Ugh...statistics were off handedly thrown out in a meeting I was in today. The kind that really makes you say "really???". They didn't sound accurate, almost made up to fit an agenda. So, my question... How many students are in your Algebra 1 classes?

I don't currently teach an algebra class (I teach a small lab class) but the algebra teachers at my school have anywhere from 32 - 35 students per class.

This year I don't have any Algebra I classes. But I did for the past 4 years, and this year I have 4 geometry classes. None of those classes has had fewer than 38 kids in it.

Our algebra teacher has about 15-20 kids in her classes. Most of our classes are that small. For example my biggest class is 24 and my smallest is 9.

38??? OMG! Do you have multiple levels of Algebra 1? We have 3. Honors, Academic, and Fundamentals. Our honors are getting really big and haven't been an issue, but we're getting bigger and bigger classes in our lowest levels. Those lower level classes are turning into socially promoted students.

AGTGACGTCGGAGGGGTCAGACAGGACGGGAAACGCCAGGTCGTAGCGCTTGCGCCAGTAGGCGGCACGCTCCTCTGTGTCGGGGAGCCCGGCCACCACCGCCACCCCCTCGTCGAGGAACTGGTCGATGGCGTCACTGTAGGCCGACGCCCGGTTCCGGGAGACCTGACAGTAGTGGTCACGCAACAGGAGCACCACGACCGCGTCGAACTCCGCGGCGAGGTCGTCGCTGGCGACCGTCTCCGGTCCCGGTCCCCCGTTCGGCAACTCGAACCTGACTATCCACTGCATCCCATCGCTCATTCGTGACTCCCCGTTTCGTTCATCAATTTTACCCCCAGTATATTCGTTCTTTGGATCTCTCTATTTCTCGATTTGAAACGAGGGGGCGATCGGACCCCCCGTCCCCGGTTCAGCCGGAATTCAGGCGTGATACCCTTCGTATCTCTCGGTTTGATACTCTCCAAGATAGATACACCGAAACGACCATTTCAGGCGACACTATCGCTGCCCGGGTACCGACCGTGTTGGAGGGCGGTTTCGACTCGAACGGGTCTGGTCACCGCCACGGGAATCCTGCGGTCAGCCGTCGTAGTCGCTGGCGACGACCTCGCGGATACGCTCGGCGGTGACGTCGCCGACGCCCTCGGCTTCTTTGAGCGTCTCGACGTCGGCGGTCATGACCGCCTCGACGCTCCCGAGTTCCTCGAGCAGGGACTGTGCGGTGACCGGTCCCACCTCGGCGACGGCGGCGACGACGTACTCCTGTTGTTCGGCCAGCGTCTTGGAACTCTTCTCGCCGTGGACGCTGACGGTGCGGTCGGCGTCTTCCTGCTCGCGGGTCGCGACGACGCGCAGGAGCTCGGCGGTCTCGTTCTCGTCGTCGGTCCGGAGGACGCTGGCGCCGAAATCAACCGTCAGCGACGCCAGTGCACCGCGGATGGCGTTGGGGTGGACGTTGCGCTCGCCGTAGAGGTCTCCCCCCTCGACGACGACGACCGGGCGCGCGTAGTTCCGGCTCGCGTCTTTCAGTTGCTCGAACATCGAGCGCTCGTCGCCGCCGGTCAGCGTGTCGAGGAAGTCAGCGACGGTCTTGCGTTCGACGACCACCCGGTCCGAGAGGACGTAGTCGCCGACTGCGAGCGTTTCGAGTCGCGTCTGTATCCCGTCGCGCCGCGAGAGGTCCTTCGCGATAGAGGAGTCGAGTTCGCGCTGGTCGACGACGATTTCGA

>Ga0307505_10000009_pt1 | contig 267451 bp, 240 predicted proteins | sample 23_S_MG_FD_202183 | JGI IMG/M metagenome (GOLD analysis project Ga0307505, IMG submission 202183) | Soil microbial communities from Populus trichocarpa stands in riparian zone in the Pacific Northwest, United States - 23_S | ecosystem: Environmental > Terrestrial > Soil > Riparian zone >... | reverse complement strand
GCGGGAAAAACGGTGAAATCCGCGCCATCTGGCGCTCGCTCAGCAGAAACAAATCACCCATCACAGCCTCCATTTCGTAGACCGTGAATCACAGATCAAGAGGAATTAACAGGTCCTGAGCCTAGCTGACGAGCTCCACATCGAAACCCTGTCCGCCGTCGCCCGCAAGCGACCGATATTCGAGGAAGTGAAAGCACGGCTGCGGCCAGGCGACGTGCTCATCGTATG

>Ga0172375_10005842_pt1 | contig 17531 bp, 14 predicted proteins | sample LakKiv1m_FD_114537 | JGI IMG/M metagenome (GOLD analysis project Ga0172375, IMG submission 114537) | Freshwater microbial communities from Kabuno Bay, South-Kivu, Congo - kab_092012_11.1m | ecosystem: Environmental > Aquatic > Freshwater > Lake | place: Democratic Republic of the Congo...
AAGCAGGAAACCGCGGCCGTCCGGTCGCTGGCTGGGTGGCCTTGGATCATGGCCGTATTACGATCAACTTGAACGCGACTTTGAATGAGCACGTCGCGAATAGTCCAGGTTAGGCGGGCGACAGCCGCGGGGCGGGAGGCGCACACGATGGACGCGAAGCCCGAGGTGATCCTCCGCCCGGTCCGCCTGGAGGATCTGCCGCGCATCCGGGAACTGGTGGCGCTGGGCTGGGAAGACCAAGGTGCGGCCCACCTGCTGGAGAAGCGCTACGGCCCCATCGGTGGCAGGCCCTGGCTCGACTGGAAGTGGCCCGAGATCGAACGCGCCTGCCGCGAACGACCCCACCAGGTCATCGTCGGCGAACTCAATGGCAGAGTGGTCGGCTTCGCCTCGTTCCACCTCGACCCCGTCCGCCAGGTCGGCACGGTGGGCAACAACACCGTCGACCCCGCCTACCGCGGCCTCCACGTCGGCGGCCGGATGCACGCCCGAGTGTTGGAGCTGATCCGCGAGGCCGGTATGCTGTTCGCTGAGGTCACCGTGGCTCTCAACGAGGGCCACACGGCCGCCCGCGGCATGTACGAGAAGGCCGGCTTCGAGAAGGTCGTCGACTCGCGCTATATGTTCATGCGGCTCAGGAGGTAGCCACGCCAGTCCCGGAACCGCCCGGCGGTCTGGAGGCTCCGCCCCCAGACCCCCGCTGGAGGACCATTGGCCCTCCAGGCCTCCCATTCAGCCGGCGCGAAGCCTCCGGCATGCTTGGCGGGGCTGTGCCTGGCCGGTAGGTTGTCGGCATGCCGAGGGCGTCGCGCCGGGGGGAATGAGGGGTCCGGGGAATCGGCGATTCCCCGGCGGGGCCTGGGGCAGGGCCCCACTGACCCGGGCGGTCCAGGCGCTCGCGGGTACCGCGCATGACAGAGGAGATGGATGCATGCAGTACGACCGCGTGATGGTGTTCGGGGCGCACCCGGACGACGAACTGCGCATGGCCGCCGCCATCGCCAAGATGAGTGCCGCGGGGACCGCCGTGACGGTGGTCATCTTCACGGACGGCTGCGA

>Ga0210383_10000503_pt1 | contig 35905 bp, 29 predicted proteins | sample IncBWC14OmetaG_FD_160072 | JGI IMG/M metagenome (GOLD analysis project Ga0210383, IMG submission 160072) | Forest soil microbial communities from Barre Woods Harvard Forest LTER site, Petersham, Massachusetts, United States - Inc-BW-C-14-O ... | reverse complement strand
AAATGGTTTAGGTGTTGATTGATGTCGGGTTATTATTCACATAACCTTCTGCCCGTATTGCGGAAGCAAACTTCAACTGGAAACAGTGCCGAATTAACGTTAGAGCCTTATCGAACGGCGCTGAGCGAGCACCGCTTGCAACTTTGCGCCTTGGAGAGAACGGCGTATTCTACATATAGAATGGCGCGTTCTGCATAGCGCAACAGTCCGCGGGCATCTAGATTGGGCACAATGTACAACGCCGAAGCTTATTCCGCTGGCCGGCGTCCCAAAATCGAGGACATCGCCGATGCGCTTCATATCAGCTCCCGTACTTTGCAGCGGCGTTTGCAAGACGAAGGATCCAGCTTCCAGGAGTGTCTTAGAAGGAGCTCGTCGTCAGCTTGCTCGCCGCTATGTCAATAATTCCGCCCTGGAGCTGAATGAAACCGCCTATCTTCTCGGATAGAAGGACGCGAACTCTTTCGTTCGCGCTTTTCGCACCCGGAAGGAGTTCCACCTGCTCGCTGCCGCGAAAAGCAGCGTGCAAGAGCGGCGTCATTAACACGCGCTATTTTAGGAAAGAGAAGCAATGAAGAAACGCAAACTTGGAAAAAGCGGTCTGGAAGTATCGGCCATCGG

I'm in a college Prep Catholic school. Everyone takes 4 years of math; most kids take at least PreCalc. We do have 3 academic tracks, but even our lowest is still college prep.

No we do not have multiple levels. All students are passed into Algebra from 7th grade pre-Algebra regardless of their grade (teacher or state test scores) in pre-Algebra. I don't know the exact numbers, but A LOT of students have to take Algebra again in 9th grade because they weren't ready for it in 8th and completely fail. Teachers have voiced concerns but it has not led to any changes.

I'm sure you do a great job no matter how large your classes are. However, how can a private school justify math classes with 38+ students?

I'm not sure we have to justify anything to anyone. We make no secret of who we are or how we work; our wait list seems to indicate that it's not a problem for the parents of the kids who attend our school. They've been to the Open Houses; they've seen the classrooms and the number of desks each one holds. We get paid better than a number of local public schools. We're completely tuition dependant, with no funds from local parishs or the diocese. Our budget is an open book. We attract and keep good teachers because of a number of factors, including the payscale. Behavior is a non-issue; I haven't given a detention in a year and a half. I get to teach bell to bell without a distraction, even with those 38 or 40 kids in the room.

I don't really think class size makes too much of a difference, especially for lecture based classes. It depends a lot on the management of the teacher. In my school, AP Psychology classes have 55-60 students in each class. Most students do really well on the AP.